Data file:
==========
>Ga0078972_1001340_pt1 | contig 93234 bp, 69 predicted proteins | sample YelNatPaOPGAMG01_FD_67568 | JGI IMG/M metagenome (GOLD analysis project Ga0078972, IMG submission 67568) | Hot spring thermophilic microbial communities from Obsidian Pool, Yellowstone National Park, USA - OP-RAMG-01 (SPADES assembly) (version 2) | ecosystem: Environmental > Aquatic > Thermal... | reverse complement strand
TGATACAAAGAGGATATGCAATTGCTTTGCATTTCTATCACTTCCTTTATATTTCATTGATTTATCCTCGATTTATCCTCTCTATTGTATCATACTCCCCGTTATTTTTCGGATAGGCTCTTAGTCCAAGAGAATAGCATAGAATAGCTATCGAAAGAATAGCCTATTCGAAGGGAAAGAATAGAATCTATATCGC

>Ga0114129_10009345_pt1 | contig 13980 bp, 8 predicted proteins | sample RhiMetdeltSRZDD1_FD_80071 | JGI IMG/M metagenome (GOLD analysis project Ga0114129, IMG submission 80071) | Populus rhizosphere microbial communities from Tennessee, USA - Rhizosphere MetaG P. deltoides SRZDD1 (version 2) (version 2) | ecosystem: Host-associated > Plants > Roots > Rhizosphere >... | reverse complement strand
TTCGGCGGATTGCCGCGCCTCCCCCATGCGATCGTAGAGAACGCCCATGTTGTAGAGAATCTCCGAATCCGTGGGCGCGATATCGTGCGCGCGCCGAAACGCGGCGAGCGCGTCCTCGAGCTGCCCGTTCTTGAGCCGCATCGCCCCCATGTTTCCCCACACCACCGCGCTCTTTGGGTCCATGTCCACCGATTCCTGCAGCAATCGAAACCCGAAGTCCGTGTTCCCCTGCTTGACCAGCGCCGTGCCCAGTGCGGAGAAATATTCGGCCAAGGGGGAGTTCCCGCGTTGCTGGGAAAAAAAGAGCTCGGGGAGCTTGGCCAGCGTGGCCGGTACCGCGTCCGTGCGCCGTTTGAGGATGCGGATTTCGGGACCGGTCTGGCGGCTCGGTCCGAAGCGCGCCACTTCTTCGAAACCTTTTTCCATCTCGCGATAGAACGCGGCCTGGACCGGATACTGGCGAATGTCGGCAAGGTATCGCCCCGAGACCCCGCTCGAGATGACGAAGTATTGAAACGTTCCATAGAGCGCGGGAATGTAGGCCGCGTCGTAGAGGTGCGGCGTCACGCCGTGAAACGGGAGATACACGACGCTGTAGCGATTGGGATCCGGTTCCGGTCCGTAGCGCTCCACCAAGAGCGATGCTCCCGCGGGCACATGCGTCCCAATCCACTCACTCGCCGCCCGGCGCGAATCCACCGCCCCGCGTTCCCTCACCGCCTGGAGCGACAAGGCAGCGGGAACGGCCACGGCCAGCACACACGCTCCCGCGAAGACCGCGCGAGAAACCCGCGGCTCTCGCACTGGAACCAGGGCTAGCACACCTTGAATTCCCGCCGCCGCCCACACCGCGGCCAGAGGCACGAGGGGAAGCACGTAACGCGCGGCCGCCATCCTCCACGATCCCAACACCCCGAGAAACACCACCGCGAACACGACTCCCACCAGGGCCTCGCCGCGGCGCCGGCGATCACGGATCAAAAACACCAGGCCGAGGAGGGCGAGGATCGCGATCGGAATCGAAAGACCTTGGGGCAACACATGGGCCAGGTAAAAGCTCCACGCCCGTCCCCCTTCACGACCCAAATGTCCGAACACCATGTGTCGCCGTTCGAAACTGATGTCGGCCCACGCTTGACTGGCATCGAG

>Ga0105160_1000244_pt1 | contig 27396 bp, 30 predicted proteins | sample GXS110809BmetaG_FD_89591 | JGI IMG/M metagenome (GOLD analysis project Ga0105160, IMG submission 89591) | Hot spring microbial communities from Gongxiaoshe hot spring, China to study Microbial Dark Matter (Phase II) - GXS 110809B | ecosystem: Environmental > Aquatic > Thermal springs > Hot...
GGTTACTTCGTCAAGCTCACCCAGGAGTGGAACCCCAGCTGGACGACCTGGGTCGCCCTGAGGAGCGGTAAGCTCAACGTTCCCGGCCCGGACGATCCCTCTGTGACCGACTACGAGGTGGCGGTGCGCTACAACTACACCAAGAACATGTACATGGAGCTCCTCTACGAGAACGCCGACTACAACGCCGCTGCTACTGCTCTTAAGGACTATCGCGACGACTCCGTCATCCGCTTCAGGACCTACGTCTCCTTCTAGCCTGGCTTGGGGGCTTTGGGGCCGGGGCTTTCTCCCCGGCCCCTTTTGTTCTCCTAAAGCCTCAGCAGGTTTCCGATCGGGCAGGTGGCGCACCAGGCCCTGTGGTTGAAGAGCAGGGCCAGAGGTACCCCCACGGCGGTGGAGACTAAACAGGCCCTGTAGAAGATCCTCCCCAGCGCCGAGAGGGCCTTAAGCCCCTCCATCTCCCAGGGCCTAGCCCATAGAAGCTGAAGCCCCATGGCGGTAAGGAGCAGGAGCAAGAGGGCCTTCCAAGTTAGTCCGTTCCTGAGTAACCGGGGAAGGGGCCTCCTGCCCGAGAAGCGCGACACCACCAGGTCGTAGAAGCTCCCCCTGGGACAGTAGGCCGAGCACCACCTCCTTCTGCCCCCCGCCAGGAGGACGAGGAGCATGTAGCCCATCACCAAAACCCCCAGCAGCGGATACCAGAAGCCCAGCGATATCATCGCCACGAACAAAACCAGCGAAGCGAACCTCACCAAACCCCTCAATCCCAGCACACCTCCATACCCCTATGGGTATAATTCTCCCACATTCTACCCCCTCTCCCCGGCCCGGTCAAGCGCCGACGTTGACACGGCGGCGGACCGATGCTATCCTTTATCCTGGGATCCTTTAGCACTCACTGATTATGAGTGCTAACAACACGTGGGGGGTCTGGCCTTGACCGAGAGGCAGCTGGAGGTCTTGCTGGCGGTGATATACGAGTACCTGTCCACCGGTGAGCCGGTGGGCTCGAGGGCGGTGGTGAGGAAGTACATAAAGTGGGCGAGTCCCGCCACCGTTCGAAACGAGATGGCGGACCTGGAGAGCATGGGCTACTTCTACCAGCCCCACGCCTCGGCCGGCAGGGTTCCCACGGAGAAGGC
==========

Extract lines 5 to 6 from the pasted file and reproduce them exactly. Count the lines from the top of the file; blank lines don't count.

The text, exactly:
>Ga0105160_1000244_pt1 | contig 27396 bp, 30 predicted proteins | sample GXS110809BmetaG_FD_89591 | JGI IMG/M metagenome (GOLD analysis project Ga0105160, IMG submission 89591) | Hot spring microbial communities from Gongxiaoshe hot spring, China to study Microbial Dark Matter (Phase II) - GXS 110809B | ecosystem: Environmental > Aquatic > Thermal springs > Hot...
GGTTACTTCGTCAAGCTCACCCAGGAGTGGAACCCCAGCTGGACGACCTGGGTCGCCCTGAGGAGCGGTAAGCTCAACGTTCCCGGCCCGGACGATCCCTCTGTGACCGACTACGAGGTGGCGGTGCGCTACAACTACACCAAGAACATGTACATGGAGCTCCTCTACGAGAACGCCGACTACAACGCCGCTGCTACTGCTCTTAAGGACTATCGCGACGACTCCGTCATCCGCTTCAGGACCTACGTCTCCTTCTAGCCTGGCTTGGGGGCTTTGGGGCCGGGGCTTTCTCCCCGGCCCCTTTTGTTCTCCTAAAGCCTCAGCAGGTTTCCGATCGGGCAGGTGGCGCACCAGGCCCTGTGGTTGAAGAGCAGGGCCAGAGGTACCCCCACGGCGGTGGAGACTAAACAGGCCCTGTAGAAGATCCTCCCCAGCGCCGAGAGGGCCTTAAGCCCCTCCATCTCCCAGGGCCTAGCCCATAGAAGCTGAAGCCCCATGGCGGTAAGGAGCAGGAGCAAGAGGGCCTTCCAAGTTAGTCCGTTCCTGAGTAACCGGGGAAGGGGCCTCCTGCCCGAGAAGCGCGACACCACCAGGTCGTAGAAGCTCCCCCTGGGACAGTAGGCCGAGCACCACCTCCTTCTGCCCCCCGCCAGGAGGACGAGGAGCATGTAGCCCATCACCAAAACCCCCAGCAGCGGATACCAGAAGCCCAGCGATATCATCGCCACGAACAAAACCAGCGAAGCGAACCTCACCAAACCCCTCAATCCCAGCACACCTCCATACCCCTATGGGTATAATTCTCCCACATTCTACCCCCTCTCCCCGGCCCGGTCAAGCGCCGACGTTGACACGGCGGCGGACCGATGCTATCCTTTATCCTGGGATCCTTTAGCACTCACTGATTATGAGTGCTAACAACACGTGGGGGGTCTGGCCTTGACCGAGAGGCAGCTGGAGGTCTTGCTGGCGGTGATATACGAGTACCTGTCCACCGGTGAGCCGGTGGGCTCGAGGGCGGTGGTGAGGAAGTACATAAAGTGGGCGAGTCCCGCCACCGTTCGAAACGAGATGGCGGACCTGGAGAGCATGGGCTACTTCTACCAGCCCCACGCCTCGGCCGGCAGGGTTCCCACGGAGAAGGC